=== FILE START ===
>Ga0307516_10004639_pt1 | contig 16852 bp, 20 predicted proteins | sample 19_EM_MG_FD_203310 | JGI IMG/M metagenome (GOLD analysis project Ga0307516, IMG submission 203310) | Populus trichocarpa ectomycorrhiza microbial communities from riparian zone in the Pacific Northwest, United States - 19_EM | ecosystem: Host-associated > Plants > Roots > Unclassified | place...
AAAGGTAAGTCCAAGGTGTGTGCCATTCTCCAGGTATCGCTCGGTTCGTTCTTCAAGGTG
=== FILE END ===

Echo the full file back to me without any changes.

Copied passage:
>Ga0307516_10004639_pt1 | contig 16852 bp, 20 predicted proteins | sample 19_EM_MG_FD_203310 | JGI IMG/M metagenome (GOLD analysis project Ga0307516, IMG submission 203310) | Populus trichocarpa ectomycorrhiza microbial communities from riparian zone in the Pacific Northwest, United States - 19_EM | ecosystem: Host-associated > Plants > Roots > Unclassified | place...
AAAGGTAAGTCCAAGGTGTGTGCCATTCTCCAGGTATCGCTCGGTTCGTTCTTCAAGGTG